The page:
(ChemotherapyAdvisor) – Elevated expression of vascular endothelial growth factor (VEGF) is associated with poor survival times, according to a meta-analysis published online in the journal Gynecologic Oncology.
Despite inter-study variation in measurement methodologies and cut-off levels for VEGF expression, the new meta-analysis of data pooled from 16 studies found that overall, “overexpression of VEGF in both primary tumor and serum is prognostic of progression-free (PFS) and overall survival (OS) in ovarian cancer,” reported lead author Lei Yu, MD, of the Ultrasonics/Gynecological Oncology Laboratory at the West China Second University Hospital at Sichuan University, in Chengdu, China, and coauthors.
However, the association between high tissue VEGF levels and poor prognosis “exists in early-stage patients, but not in advanced-stage patients,” they cautioned.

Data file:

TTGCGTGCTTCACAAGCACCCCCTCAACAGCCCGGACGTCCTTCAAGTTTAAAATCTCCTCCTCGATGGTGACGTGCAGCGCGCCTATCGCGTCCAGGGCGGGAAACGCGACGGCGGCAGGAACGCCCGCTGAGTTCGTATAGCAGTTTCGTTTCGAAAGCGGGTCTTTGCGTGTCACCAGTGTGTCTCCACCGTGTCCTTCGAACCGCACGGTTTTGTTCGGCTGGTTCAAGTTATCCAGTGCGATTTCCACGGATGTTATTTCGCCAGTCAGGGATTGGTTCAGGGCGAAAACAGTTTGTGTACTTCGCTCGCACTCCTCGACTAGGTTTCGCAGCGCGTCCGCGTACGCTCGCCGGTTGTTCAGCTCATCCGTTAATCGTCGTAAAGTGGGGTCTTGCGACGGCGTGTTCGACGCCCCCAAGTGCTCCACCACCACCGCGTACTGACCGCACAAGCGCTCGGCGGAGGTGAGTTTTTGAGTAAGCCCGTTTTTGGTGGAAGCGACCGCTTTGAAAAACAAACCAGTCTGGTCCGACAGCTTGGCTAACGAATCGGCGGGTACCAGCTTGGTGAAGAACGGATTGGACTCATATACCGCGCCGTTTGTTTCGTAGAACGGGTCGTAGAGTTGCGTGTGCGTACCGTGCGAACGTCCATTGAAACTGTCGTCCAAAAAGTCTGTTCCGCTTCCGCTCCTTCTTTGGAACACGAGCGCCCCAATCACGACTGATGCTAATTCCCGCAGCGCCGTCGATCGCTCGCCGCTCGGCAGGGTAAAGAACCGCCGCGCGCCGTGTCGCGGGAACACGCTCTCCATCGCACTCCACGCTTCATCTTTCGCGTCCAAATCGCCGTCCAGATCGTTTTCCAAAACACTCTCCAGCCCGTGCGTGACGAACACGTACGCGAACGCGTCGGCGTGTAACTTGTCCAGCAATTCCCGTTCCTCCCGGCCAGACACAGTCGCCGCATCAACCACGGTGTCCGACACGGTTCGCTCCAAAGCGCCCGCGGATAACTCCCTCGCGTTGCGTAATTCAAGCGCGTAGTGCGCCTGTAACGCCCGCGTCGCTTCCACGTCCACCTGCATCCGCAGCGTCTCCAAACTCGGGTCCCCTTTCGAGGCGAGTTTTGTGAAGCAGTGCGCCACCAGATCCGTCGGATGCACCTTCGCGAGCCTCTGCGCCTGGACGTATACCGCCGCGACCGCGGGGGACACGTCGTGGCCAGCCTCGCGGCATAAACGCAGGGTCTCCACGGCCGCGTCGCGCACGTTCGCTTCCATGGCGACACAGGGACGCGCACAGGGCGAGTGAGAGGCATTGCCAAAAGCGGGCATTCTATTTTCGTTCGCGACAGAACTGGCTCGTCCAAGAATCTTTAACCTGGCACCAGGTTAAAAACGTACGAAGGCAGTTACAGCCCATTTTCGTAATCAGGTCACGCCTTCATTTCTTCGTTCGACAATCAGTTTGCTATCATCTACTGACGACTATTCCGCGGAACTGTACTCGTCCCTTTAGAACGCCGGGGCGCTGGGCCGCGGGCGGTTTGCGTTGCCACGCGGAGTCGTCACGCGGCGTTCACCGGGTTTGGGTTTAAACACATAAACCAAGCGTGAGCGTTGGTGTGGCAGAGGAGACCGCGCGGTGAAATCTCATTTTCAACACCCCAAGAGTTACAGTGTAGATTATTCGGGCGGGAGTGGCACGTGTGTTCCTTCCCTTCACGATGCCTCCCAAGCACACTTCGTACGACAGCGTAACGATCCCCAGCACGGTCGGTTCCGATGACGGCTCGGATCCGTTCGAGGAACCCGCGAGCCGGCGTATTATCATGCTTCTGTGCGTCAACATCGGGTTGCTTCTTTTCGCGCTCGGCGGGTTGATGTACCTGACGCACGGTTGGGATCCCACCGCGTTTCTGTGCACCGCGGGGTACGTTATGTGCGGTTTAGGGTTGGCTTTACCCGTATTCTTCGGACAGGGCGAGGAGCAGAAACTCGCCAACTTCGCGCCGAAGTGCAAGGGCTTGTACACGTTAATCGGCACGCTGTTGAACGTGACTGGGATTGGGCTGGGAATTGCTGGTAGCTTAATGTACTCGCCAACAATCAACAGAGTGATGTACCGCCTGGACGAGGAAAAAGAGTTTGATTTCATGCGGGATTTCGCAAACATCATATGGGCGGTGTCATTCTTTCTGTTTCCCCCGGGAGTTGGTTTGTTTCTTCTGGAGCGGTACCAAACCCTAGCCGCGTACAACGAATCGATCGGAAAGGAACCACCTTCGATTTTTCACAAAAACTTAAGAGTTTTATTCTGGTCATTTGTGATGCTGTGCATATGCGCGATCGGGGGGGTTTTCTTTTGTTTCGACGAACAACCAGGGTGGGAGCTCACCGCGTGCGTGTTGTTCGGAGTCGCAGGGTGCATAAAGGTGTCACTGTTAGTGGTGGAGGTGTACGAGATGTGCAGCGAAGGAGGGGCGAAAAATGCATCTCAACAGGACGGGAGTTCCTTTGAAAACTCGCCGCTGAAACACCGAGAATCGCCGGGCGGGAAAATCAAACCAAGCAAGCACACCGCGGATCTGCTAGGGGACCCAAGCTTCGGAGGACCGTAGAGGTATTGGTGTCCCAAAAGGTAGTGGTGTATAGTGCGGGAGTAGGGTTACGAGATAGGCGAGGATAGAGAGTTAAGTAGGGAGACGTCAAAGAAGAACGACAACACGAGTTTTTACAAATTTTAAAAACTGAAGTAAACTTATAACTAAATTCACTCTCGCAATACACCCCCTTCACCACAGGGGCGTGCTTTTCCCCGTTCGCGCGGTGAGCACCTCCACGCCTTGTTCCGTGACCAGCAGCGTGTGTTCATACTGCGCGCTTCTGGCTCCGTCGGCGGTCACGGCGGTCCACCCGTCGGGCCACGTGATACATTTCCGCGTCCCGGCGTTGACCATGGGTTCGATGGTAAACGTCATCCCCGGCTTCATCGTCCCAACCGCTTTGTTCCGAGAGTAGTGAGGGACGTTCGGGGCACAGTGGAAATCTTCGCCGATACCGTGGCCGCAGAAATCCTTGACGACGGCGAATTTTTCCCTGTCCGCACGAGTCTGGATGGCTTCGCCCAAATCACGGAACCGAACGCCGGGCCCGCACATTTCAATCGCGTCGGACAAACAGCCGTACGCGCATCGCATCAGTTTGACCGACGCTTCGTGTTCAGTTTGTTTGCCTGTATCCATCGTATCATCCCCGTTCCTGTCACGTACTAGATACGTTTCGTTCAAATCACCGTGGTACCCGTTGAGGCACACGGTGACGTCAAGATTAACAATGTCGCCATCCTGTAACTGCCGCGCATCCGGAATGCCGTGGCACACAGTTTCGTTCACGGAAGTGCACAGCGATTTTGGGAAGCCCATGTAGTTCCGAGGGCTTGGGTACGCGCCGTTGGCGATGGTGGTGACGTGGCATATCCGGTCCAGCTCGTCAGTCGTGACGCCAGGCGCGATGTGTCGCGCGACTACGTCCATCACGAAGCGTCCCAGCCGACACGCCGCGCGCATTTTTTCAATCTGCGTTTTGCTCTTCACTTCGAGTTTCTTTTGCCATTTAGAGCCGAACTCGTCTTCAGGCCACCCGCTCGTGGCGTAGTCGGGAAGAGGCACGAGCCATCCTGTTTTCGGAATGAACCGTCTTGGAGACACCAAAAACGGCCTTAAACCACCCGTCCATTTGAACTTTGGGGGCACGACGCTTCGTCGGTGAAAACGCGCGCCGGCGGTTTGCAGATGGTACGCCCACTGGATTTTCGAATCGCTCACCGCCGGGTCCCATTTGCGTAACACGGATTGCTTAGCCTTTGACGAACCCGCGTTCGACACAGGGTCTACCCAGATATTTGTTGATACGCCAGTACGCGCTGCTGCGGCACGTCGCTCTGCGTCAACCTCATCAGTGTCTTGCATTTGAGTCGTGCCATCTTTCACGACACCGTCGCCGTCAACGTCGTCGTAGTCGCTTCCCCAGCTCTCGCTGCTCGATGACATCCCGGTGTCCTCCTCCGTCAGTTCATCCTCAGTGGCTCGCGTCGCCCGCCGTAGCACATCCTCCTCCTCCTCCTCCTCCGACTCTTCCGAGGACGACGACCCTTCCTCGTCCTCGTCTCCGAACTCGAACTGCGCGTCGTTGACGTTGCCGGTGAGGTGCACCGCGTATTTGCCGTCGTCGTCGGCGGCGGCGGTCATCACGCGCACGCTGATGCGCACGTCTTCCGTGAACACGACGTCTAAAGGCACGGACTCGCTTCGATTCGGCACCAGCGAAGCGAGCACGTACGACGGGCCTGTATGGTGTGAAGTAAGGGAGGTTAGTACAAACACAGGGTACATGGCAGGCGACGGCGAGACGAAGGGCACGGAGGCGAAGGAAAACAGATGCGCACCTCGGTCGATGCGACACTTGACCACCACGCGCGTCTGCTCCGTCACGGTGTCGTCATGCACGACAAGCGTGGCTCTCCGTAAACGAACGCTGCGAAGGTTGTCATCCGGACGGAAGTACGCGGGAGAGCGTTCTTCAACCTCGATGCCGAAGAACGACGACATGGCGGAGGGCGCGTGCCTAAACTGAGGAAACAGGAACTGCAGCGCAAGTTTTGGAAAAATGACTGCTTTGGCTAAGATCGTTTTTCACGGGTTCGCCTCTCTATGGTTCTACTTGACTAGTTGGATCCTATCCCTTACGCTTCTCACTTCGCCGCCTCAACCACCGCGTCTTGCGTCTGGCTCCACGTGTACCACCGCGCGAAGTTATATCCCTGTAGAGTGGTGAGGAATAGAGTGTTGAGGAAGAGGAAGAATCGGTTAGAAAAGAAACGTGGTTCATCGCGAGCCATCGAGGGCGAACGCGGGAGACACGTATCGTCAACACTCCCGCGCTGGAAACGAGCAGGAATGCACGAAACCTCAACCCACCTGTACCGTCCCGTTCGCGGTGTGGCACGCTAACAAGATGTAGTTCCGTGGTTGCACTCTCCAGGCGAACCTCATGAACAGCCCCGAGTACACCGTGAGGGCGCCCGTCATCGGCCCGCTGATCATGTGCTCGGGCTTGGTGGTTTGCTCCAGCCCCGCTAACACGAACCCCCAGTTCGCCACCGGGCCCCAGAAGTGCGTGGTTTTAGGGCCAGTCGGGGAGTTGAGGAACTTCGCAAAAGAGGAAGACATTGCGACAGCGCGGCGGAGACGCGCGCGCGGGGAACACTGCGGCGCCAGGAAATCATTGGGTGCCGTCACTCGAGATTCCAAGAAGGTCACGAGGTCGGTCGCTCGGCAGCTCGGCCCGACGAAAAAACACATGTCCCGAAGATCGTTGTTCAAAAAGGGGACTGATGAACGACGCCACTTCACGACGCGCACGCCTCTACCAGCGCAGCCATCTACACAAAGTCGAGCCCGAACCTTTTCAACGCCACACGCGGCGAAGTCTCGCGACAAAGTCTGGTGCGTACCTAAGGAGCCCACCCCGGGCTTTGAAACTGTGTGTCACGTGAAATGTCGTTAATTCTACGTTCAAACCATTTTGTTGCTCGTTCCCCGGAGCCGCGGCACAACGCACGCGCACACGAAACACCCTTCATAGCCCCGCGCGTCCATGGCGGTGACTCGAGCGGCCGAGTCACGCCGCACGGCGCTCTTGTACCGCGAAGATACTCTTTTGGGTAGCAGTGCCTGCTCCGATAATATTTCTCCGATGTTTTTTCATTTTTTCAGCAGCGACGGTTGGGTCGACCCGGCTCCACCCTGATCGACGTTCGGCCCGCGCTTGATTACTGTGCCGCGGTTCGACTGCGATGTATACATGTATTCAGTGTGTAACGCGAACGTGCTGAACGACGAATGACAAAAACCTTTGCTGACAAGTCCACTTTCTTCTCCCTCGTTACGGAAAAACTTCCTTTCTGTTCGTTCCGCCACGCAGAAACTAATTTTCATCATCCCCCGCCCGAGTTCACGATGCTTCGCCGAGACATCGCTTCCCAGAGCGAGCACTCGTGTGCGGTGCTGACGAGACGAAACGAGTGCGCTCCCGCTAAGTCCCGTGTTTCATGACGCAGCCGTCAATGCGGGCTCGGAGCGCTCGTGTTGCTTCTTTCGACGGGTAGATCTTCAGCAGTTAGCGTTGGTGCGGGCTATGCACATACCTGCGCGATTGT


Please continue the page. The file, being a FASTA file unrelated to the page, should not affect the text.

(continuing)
The prognostic importance of VEGF expression in ovarian cancer has been “inconclusive,” the authors noted, with inconsistent results from numerous studies. The authors therefore pooled data from 16 English- and Chinese-language studies (representing a total of 1,111 patients) to determine overall associations between VEGF expression and survival rates among patients with ovarian cancer.
Elevated serum VEGF levels were significantly correlated with shorter PFS (HR 2.46; 95% CI, 1.84-3.29) and OS (HR 2.21; 95% CI, 1.57-3.13), the meta-analysis revealed. Elevated tumor tissue VEGF levels were also associated with PFS (HR 1.63; 95% CI, 1.09-2.42) and OS (HR 1.70; 95% CI, 1.01-2.87).
However, serum VEGF levels appeared to be “of more prognostic value than the (tumor) tissue value, as demonstrated by the larger hazard ratio and reduced heterogeneity” between studies, the authors pointed out. Variability of imnmunohistochemical methodologies for measuring VEGF were also a source of inter-study heterogeneity, they cautioned. Different studies also employed differing cut-off values for VEGF serum levels. These boundary values, used to define high and low expression levels, “should be standardized,” the authors emphasized.
The authors excluded from the meta-analysis, data from studies with fewer than 20 participants and studies that reported only non-VEGF-A levels or VEGF gene polymorphisms (without reporting VEGF protein levels).